The European Commission’s revised proposal for the next long-term EU budget (2021-2027) brings both hope and disappointment. The strong commitment to European cooperation and public investment demonstrated by its proposed allocation of 1.1 trillion euros, along with 750 billion euros for recovery instrument NextGenerationEU, is a positive sign for the future of Europe. Addressing the social and economic impact of the COVID-19 crisis, as well as the green and digital transitions, certainly requires ambitious public investment. In this regard, Europe cannot afford to leave people behind by failing to adequately channel such investment into funding programmes which have a tangible and positive impact on their lives while also helping to tackle the above challenges and contribute to the EU’s recovery. However, compared to the Commission’s original proposal from 2018, the revision surprisingly reduces the allocation to such programmes.
On 27 May, the European Commission published its revised proposal for the EU Multiannual Financial Framework (2021-2027) along with the new financial instrument Next Generation EU aimed at helping EU Member States recover from the crisis provoked by the COVID-19 pandemic. Together these amount to a total of 1.85 trillion euros for the next seven-year period.
We welcome this ambitious financial package as a clear demonstration of the added value that European cooperation brings in such challenging times. Nevertheless, while increases to many funding programmes including Erasmus+ compared to the current MFF are a welcome development, we are concerned that the key role of education, training and lifelong learning in the recovery and overall future of Europe have not been recognised. Indeed, the proposed budget for Erasmus+, which at 24.6 billion euros in 2018 prices amounts to less than the doubling put forward that year, falls short of the ambition expressed by the European Parliament and Commission President Ursula Von der Leyen herself.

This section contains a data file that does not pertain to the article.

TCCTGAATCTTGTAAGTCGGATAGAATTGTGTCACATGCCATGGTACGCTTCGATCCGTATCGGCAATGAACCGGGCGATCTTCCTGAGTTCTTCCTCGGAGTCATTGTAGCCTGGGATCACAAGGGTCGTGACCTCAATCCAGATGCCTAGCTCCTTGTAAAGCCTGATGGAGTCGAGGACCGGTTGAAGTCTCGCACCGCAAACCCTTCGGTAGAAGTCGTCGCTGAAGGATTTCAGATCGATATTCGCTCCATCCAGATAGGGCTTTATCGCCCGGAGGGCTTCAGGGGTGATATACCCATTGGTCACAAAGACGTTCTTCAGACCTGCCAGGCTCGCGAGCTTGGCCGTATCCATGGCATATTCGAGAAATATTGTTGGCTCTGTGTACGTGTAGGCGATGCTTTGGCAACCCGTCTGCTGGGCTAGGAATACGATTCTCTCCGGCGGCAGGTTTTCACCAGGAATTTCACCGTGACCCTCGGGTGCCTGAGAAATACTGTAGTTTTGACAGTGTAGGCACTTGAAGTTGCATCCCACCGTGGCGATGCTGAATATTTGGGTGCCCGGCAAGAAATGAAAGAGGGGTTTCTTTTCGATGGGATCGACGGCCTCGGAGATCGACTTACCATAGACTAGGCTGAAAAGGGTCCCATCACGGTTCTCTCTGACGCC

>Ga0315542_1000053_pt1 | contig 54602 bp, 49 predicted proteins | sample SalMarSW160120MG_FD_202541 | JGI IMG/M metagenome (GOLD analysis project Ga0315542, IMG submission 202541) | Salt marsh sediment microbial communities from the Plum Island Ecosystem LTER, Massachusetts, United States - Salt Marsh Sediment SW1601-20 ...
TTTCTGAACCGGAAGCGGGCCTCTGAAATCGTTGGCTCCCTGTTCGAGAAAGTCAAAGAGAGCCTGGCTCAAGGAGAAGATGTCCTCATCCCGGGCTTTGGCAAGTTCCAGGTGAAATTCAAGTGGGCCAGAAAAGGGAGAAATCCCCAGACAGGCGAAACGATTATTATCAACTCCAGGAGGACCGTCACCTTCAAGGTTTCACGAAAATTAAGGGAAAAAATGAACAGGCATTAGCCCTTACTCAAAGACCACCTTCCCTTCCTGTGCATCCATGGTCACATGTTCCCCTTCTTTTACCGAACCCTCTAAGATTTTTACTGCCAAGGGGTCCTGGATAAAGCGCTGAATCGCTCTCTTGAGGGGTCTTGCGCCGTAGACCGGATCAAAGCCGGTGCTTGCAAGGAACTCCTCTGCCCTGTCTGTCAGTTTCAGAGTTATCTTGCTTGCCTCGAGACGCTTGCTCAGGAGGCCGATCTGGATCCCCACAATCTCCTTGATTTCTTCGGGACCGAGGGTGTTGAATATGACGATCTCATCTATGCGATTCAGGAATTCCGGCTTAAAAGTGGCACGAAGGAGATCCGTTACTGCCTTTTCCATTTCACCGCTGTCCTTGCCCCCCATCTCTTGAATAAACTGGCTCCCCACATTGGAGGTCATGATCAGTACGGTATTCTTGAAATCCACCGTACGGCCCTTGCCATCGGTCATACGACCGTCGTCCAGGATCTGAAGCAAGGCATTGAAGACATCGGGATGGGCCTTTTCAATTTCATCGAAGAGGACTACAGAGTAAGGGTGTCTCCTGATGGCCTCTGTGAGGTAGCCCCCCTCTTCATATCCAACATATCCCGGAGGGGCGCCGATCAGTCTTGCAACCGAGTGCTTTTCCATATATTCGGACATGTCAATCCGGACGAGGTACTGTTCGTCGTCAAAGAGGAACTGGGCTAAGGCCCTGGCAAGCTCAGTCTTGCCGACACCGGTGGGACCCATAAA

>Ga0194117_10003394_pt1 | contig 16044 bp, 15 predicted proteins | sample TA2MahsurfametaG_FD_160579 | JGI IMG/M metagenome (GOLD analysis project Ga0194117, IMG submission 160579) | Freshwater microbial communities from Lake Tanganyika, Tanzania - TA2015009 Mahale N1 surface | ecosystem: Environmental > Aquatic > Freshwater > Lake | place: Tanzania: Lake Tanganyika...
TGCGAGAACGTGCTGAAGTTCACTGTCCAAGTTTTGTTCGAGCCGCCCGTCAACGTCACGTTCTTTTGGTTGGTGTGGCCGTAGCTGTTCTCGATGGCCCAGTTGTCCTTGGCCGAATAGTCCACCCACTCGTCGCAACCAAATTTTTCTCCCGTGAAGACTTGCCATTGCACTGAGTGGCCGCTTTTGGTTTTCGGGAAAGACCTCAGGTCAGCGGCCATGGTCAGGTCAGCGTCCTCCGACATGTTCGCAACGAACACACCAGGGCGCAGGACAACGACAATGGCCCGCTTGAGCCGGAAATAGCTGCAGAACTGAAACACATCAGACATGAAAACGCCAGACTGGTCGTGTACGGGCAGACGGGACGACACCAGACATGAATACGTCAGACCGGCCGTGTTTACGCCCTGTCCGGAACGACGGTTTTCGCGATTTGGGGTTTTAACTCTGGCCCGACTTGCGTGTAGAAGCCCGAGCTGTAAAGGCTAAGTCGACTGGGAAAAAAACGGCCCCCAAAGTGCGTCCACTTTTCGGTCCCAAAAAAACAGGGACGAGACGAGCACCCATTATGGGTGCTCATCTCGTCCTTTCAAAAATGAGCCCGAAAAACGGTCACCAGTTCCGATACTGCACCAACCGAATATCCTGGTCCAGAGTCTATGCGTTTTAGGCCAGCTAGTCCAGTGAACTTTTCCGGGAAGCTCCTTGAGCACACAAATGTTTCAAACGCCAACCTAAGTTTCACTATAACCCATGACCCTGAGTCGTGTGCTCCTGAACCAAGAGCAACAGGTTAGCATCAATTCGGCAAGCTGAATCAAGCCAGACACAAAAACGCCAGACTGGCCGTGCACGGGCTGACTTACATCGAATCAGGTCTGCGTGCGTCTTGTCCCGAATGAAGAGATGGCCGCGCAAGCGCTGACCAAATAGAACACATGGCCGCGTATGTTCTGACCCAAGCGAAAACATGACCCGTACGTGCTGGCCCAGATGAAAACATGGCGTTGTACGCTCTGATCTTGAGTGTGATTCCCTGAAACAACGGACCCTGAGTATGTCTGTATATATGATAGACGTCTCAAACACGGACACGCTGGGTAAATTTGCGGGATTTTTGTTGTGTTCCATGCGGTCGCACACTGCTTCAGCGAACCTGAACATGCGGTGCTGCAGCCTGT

As drivers of social cohesion, economic prosperity and innovation, education, training and lifelong learning remain vital for the personal and professional development of all people across Europe, as well as their well-being. They are key for empowering citizens in their daily lives. Hence, we stress that they should be a cross-cutting priority across the next generation of EU funding programmes. Erasmus+, for instance, has repeatedly proven its immense value in promoting skills development across various fields, fostering a sense of European belonging and solidarity and supporting cross-border cooperation among learners, educators, civil society organisations and policymakers. In light of the far-reaching impact of the pandemic on our education and training systems, including the investment gap in digital solutions that it has brought to light, we need this now more than ever.
Synergies between the future Erasmus+ and other programmes touching on social welfare, skills and employment (European Social Fund Plus, 86 billion euros), digitalisation (Digital Europe, 8.2 billion euros), social infrastructure (InvestEU, 31.6 billion euros) and research and innovation (Horizon Europe, 94.4 billion euros) also have vast potential for supporting Europe’s path to recovery. After all, education, training and lifelong learning are not just means to an end, or for meeting short-term demands on the labour market, but serve as a vehicle for promoting creativity, adaptability, entrepreneurial spirit and innovative solutions. These will all be crucial in dealing with Europe’s common challenges in the months and years to come.
We call on the Member States to back an ambitious budget for education, training and lifelong learning – in all their shapes and forms – in the next MFF and as part of the EU recovery plan. As we navigate our way out of this crisis, they will be fundamental for empowering people, supporting their well-being and active participation in society, and ensuring our readiness to solve the challenges that lie ahead.
The Lifelong Learning Platform (European Civil Society for Education) is an umbrella that gathers more than 40 European organisations active in the field of education, training and youth. Currently these networks represent more than 50 000 educational institutions and associations covering all sectors of formal, non-formal and informal learning. Their members reach out to several millions of beneficiaries.
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